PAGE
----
Are you considering buying a manufactured home? This type of housing has pros and cons and many misconceptions, so it's essential to do your research. Fortunately, you’re in the right place. 

Let’s look at some common pros and cons you’ll face when purchasing a manufactured home. 

With this information, you'll be better equipped to start your research, and determine if buying a manufactured home is the right choice for you.


Manufactured Home Construction and Customization

There's a misconception that all manufactured homes are alike. While there can be "standard" packages, modern manufactured homes offer vastly different options from their predecessors. A prospective buyer can choose from a wide range of sizes and styles. 

Features can include high ceilings, drywall, custom kitchens, sizable bedrooms with walk-in closets, and luxurious bathrooms with recessed bathtubs and whirlpool options. Exterior options like a porch or steps can also be added.

Once the buyer has chosen their preferred design package, it's time for construction and delivery.

Since manufactured homes are built in a factory setting, materials are on hand, and uniform quality standards are in place. That means timelines for delivery and installation are reliable. 

Soon-to-be homeowners can rely on a timeline without the usual builder and developer delay commonplace in stick home construction.


Manufactured homes are more affordable than traditional homes.

Manufactured homes present a great alternative to traditional housing for those looking for quality construction but wanting to save money.

Compared to traditional homes, manufactured homes offer more features in a lower price range. Because the homes are built in a factory setting, materials are purchased in bulk and are thus less expensive than those used in stick homes. Additionally, building a manufactured home is more efficient, which translates to lower labor costs. When labor and material costs are reduced, homebuyers have a modern option at a significantly lower price point.

Those reduced costs don't mean lower standards, though. Let's look at the safety standards all manufactured homes must meet.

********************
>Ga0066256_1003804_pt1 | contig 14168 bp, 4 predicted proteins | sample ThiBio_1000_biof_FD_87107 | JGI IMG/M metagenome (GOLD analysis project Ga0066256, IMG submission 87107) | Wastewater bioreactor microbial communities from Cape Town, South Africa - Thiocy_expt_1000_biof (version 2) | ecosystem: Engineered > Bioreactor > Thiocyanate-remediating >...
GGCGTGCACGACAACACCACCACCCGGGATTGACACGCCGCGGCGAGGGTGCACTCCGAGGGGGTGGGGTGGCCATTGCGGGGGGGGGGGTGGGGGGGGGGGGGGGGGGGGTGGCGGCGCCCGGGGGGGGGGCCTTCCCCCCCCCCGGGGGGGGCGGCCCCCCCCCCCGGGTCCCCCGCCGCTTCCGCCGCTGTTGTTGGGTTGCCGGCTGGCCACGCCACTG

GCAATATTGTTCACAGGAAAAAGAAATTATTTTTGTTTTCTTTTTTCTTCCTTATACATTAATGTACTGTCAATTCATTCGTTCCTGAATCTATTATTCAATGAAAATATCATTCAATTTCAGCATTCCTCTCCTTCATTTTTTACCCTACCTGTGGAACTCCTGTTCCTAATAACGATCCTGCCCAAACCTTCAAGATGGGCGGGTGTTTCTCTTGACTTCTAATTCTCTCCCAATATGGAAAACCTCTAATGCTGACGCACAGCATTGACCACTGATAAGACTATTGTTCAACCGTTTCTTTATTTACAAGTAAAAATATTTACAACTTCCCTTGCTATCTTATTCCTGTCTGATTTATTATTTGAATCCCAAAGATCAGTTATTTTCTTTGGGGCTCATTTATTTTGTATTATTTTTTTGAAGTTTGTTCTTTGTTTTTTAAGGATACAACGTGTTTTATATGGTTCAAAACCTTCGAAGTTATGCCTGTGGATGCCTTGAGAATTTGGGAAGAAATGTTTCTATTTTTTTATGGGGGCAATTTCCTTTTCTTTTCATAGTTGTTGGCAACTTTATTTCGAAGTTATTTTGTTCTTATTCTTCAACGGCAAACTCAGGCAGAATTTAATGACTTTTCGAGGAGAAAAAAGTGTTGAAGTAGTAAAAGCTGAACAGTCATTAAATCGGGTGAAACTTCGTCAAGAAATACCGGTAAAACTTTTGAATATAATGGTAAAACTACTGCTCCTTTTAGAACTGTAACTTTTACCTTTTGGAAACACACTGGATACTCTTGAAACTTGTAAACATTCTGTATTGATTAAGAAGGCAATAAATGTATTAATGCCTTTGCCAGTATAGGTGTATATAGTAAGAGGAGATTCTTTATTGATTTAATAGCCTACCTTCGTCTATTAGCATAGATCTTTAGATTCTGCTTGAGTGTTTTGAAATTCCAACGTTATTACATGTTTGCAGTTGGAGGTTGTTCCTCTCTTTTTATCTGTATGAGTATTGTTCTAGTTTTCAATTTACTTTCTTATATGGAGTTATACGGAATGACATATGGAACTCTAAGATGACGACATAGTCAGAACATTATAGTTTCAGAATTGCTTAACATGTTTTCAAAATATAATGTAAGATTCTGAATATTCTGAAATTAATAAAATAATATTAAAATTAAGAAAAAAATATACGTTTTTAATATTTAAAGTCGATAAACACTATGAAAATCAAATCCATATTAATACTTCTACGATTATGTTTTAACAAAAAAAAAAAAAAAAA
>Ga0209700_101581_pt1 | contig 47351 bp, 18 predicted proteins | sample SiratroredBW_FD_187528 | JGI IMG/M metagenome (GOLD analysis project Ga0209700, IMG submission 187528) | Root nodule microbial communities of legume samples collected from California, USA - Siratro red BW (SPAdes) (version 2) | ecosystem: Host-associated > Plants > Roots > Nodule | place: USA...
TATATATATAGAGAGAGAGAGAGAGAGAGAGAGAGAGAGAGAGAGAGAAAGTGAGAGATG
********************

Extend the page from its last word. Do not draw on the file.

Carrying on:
Manufactured homes must meet rigorous safety standards.

Although manufactured homes used to have a bad reputation, things have changed. Today's manufactured homes, constructed with cutting-edge machinery and expert craftsmanship, are far from the early mobile homes of the 1970s.

All manufactured housing must meet HUD codes of compliance implemented in 1976. This code was developed to ensure every home meets specific standards for;

  • construction
  • fire safety
  • energy efficiency
  • structural design

You can learn more about HUD standards for manufactured housing here.


Financing a manufactured home can be more complicated than a traditional home.

Financing a manufactured home can be challenging and require more legwork to find a participating lender. Once found, interest rates and down payments will likely vary from the standard quotes you've seen for market-rate traditional home purchases.

This issue mainly stems from the fact that many manufactured homes sit on land not owned by the homeowner, making the asset less secure for the lender. A large percentage of manufactured home loans are called Chattel mortgages, loans secured by the home, not the land. If you're already shopping for a manufactured home, the seller, community manager, or builder will likely have financing options to recommend. So, while it's not the same process as a traditional home loan, you'll have opportunities to consider.


Many manufactured homeowners pay lot rent rather than owning the land.

The options between paying lot rent or owning the land can be confusing for those who become manufactured homeowners. Lot rent is a standard part of manufactured housing communities, but if you're starting your research, this may be the first you've heard of it.

Finding a parcel of land that fits budget and zoning requirements can take time and effort. Often, owners decide an established community is the easier option. With that comes lot rent.

Lot rent is money you pay for the land the home sits on in a manufactured home community. You don't own the land your home sits on, so you pay someone else to use it, typically every month.

In most cases, owners find that the monthly amount paid for lot rent is preferable to buying a parcel of land outright. This makes renting a lot in an established community popular amongst manufactured homeowners on tighter budgets.

Many communities have associations created and run by their members, just like a homeowners association. Paying lot rent and community dues allows homeowners to enjoy the amenities and upkeep of the community, such as a swimming pool or maintained grounds.


Is a manufactured home the right choice for me?

Manufactured homes have become an increasingly popular option for new affordable housing. While there are some downsides to manufactured homes – such as difficulty securing financing and potentially paying lot rent – the pros may outweigh the cons for those seeking a high-quality, modern home on a budget. The best way to decide if it's the right choice is to weigh your options locally. Find a participating lender to investigate your financial options, and consider visiting local manufactured home communities in your area.

Consider the pros and cons mentioned above, and with proper research and preparation, you'll be on the way to determining if a new manufactured home is for you.